Bumblebee communication

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Two bumblebees foraging on a flower, taken at Bariloche, Argentina

Bumblebees (Bombus spp.), like the honeybee (Apis spp.) collect nectar and pollen from flowers and store them for food. Many individuals must be recruited to forage for food to provide for the hive. Some bee species have highly developed ways of communicating with each other about the location and quality of food resources ranging from physical to chemical displays. Honey bees are known for their specialized dances, such as the waggle dance which recruit other bees to the precise location of the food source.[1] Bumblebees are not capable of transmitting this type of detailed information. Instead, the nest serves as a hub where bees receive information about the foraging bouts of her conspecifics.[2] Differences between the communication methods of honeybees and bumblebees are mainly due to differences in colony size and nest structure.[1] Bumblebees are distinct from honeybees because they lack receiver bees (bees in the nest which receive pollen and nectar from incoming foragers during unloading) and are not capable of trophallaxis (the transfer of nectar from one bee to another). They deposit collected nectar directly into the honey pots and don't share information of the quality of the resource with other bees through nectar transfer.[3] Another bee may sample the nectar brought into the nest, and if the colony is in need of food or the nectar is high quality she will likely go out foraging herself.[3] Other means of alerting passive bees to a potentially rewarding resource include releasing pheromone signals and increasing physical activity.[3] For information on communication methods in honey bees, see Bee learning and communication.

Pioneer research[edit]

Anna Dornhaus (University of Arizona) and Lars Chittka (Queen Mary University of London) began publishing their findings on the communication systems of bumblebees in 1999 when Ms. Dornhaus was an MSc. student in the Chittka lab.[4] Their next major paper on the food alert system in bumblebees came in 2001 probing the potential evolutionary mechanisms of forager recruitment in a bumblebee nest.[5] In 2004 they, along with A. Brockmann (University of Wuzburg) published another paper regarding the pheromone released by bees upon returning to the nest and the type of information it provides other bees.[6]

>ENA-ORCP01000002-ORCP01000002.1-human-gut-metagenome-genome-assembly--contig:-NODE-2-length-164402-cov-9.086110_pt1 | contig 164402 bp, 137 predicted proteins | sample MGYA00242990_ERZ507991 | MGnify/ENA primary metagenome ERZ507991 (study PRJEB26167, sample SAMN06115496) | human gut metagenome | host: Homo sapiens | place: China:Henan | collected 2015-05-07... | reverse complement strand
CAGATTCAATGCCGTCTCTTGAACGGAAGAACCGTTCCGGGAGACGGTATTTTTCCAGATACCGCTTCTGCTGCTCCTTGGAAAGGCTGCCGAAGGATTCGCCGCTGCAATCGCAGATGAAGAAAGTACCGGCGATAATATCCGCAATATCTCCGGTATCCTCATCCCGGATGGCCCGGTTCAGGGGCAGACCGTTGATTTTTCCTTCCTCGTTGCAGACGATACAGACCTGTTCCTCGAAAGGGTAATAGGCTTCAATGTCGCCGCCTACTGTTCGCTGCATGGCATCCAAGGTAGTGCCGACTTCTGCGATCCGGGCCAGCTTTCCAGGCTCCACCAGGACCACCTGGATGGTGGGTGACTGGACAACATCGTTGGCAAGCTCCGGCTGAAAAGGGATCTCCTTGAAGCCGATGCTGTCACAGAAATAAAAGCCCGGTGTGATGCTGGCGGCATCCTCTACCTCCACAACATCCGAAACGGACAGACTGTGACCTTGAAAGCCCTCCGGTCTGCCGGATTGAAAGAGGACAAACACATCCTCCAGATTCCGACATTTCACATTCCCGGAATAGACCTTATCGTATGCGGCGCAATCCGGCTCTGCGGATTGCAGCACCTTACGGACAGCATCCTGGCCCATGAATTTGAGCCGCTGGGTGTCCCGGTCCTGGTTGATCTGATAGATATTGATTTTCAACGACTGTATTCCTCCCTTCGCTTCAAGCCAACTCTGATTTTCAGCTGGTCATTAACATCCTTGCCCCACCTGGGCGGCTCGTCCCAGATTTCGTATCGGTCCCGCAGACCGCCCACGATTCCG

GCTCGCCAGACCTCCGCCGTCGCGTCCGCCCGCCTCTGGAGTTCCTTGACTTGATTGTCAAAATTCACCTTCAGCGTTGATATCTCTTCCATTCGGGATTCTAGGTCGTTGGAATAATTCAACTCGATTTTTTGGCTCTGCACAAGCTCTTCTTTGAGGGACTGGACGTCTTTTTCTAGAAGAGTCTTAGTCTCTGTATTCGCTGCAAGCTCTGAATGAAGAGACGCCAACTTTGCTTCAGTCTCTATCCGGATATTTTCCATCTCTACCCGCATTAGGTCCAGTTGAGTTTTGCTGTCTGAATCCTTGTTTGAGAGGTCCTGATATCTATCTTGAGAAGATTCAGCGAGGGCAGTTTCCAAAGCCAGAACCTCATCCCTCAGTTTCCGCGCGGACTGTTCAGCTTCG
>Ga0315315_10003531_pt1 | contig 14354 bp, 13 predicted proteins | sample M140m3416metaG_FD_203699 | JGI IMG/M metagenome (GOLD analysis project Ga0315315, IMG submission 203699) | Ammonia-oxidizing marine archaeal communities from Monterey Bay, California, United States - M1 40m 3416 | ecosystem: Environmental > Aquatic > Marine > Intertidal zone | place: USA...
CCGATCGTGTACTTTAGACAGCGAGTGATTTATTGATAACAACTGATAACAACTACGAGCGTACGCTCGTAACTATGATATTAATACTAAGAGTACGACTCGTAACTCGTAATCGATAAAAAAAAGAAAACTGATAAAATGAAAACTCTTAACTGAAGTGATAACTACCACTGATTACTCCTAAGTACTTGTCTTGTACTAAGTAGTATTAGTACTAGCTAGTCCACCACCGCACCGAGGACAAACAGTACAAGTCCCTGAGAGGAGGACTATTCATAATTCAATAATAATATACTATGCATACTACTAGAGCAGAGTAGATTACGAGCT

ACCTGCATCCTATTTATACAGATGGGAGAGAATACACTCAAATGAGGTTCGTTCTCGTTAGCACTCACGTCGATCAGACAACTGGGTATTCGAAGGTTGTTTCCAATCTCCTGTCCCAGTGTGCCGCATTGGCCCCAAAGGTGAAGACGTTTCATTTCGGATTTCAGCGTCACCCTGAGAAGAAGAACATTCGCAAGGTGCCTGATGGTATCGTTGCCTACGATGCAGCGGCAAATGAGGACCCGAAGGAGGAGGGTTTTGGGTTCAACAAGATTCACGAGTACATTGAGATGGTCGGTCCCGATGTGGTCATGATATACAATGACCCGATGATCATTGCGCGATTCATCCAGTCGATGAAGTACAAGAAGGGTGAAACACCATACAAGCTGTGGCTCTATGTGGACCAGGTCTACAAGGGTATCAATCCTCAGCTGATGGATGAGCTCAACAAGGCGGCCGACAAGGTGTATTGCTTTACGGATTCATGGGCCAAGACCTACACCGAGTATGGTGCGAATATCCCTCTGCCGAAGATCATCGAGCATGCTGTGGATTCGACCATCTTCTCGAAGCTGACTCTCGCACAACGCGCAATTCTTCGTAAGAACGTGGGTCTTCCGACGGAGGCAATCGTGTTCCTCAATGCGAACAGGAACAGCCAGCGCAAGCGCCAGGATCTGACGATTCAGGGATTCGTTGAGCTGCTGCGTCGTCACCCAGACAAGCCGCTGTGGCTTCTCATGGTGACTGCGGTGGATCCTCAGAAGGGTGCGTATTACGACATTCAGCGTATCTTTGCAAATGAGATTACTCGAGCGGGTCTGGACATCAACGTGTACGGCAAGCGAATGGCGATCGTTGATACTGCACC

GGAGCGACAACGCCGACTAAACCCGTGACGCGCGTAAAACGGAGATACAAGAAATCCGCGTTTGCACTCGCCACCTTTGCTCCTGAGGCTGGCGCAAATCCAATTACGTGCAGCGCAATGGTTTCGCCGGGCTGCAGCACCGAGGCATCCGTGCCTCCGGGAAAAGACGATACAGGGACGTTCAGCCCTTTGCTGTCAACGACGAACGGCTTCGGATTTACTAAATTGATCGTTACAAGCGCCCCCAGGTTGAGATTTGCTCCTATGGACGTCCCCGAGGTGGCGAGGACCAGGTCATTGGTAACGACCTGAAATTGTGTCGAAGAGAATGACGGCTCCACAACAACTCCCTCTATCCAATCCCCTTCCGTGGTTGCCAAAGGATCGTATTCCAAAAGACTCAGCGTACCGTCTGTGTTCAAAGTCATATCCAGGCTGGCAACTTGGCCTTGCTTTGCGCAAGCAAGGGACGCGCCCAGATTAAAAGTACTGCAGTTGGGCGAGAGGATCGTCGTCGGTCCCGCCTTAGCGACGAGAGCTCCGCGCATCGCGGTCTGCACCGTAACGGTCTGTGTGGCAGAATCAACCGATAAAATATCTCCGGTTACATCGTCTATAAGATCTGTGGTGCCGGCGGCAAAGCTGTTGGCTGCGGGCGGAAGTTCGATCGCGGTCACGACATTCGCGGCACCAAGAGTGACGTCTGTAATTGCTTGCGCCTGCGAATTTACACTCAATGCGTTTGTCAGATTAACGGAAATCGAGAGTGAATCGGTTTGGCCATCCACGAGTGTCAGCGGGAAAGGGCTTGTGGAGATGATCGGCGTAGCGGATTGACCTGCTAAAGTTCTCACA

Monitoring honey pots[edit]

Bumblebee nest with full visible honey pots

A bumblebee nest differs in size and structure from that of a honeybee. Bumblebee nests are smaller and contain far fewer individuals which is mostly due to differences in the method of colony reproduction.[1] Honeybee colonies can contain up to 20000 individuals whereas bumblebee colonies usually only contain a few hundred.[1] This means the number of bees available for foraging is low and resources must be allocated accordingly. Assessing the level of food stores is not seen in honeybees, likely because the large colonies make such assessment inefficient.[3] Bumblebees only store enough honey for a few days.[7] By monitoring the levels of the honey pots a bumblebee colony can either up or down regulate the number of bees out foraging.[3] Lab experiments by Anna Dornhaus and Lars Chittka in 2005 showed evidence of this up or down regulation by monitoring the activity level of the hive after the addition of 'nectar' to the honey pots. Hive activity increased when high quality nectar was injected into the honey pots, provided the wells weren't already full. When the honey pots were full, there was no significant change in activity regardless of whether the nectar imported was from a high or low quality source.[3] They hypothesized that either the foraging bee does not signal the nest or the nest bees ignore the signal because the demand for food is low. The tropical bumblebee Bombus transversalis has also been shown to respond to honey pot levels in a similar way.[8]

Excited runs[edit]

Honeybees have very controlled patterns of movement, such as the waggle or tremble dance which serve to deliver specific coordinates of fruitful sources to potential foragers. Bumblebee movement is comparatively random and does not supply coordinates to other bees.[5] Other experiments by Dornhaus and Chittka (2001) showed increased movement of successful foraging bees upon returning to the nest. Successful bees ran faster and longer compared to unsuccessful bees. A bee may spend several minutes running around the nest before flying out again.[5] As the bee runs, it has been hypothesized that the bee may also offer a form of communication based on the buzzing sounds made from her wings.[4] These 'excited' runs serve in part to rouse other bees into foraging.[5]